What do Marie Antoinette and Picasso have in common? Decoupage. Originating from the icy tundras of Siberia, the collage-based art form became a hit with the European elite in the seventeenth century, and still boasts legions of artists and collectors to this day. One such artist is Chicago’s Victoria Fischetti.
A graduate of New York’s Parsons the New School for Design and Cooper Union, Fischetti has spent over thirty years working as an art director and graphic designer, lending her vision to editorial spreads, advertising projects and everything in between. In decoupage, Fischetti found the ideal medium to express her love of classical prints and nature, and today her delicate handmade pieces are treasured the world over. Here, a closer look at her process and her exquisite creations.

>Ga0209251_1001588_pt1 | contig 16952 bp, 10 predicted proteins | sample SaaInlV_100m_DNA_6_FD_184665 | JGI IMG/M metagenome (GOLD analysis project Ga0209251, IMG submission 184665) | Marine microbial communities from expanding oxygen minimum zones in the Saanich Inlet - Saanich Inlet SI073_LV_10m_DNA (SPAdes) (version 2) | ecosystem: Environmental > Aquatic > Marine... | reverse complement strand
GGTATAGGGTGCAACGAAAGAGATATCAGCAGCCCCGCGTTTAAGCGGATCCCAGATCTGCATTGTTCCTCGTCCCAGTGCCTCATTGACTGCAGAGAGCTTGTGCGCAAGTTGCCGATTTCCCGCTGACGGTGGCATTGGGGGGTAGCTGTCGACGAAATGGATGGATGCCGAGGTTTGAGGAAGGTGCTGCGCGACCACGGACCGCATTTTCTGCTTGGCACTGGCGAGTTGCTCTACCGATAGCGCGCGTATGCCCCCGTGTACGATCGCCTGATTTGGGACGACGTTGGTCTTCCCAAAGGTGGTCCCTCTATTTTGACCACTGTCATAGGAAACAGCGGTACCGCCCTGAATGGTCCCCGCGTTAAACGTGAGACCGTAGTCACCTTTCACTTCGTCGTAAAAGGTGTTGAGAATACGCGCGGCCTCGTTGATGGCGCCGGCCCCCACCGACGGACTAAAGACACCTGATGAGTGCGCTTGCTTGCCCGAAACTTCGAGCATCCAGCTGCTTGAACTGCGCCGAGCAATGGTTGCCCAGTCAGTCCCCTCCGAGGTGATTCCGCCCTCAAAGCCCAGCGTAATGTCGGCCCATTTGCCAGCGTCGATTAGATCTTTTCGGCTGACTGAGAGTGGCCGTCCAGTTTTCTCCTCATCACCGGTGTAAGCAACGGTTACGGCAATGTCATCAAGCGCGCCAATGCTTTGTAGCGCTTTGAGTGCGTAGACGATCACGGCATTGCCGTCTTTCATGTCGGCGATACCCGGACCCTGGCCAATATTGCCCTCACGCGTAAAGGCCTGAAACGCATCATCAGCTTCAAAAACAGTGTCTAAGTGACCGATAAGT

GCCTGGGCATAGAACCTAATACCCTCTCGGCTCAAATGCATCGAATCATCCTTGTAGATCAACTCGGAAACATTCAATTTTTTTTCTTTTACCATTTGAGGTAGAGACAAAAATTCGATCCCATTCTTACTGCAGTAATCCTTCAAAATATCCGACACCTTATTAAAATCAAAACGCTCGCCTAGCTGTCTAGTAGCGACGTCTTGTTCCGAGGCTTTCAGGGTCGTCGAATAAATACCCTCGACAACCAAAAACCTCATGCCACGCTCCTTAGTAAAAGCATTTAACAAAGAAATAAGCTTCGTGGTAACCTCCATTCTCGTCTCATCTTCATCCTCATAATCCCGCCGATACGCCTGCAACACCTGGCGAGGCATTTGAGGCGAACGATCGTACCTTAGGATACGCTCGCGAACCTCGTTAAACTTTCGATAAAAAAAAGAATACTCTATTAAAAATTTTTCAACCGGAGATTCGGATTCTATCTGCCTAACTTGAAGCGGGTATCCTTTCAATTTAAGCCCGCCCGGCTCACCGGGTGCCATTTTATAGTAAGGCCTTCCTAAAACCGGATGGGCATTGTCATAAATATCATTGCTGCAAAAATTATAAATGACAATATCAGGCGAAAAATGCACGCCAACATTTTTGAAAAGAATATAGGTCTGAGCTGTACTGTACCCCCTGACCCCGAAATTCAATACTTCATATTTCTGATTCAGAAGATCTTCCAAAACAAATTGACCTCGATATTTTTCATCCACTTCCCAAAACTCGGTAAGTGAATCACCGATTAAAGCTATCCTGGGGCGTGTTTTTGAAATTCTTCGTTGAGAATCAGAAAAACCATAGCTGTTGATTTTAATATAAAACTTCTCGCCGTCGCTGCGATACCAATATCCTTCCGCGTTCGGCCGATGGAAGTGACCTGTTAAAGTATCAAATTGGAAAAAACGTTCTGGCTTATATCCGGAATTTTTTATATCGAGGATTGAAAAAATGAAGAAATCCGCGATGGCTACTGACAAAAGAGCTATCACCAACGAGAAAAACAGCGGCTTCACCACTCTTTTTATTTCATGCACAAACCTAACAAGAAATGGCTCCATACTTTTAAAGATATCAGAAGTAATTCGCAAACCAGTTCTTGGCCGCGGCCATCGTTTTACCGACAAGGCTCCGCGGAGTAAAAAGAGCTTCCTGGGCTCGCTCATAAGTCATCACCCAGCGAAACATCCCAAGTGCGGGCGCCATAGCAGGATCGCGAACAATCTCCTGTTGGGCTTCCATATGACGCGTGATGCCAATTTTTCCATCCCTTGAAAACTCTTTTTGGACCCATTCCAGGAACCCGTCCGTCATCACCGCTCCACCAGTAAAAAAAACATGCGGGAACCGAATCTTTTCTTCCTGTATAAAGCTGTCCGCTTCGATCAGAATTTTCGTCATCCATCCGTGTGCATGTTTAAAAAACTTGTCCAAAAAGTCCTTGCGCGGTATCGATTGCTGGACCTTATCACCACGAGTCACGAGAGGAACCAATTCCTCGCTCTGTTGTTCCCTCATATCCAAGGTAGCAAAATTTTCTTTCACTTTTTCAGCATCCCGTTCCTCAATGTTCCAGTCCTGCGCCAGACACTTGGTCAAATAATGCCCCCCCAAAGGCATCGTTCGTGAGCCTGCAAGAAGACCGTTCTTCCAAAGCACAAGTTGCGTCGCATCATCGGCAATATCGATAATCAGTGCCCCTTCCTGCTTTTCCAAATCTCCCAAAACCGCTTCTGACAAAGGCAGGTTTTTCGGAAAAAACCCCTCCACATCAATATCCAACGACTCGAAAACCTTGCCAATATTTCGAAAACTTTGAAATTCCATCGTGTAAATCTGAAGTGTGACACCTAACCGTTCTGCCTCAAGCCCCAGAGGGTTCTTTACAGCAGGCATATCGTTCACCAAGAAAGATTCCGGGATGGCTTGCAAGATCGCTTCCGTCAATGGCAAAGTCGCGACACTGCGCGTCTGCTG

First, a glass object is chosen. From simple dishes to vases and paperweights, Fischetti works with them all. Next, she selects the images and motifs to apply to the piece. Carefully cut for a perfect finish, each bird and flower is glued to the glass.
One the main motif has been created, Fischetti fills in the background with layers of paper or light sponge painting. The final touch? A rim of gold leaf to seal the borders.
At least ten thick coats of varnish follow before the piece is signed, stamped and shipped out.
Made by hand one at a time, Fischetti’s pieces are safe for use with food and candles. (With the proper care, of course: Hand wash only, no dishwasher or microwave or submerging in water.) But with pieces so pretty, you just might want to put them on display, treating them as the true works of art that they are.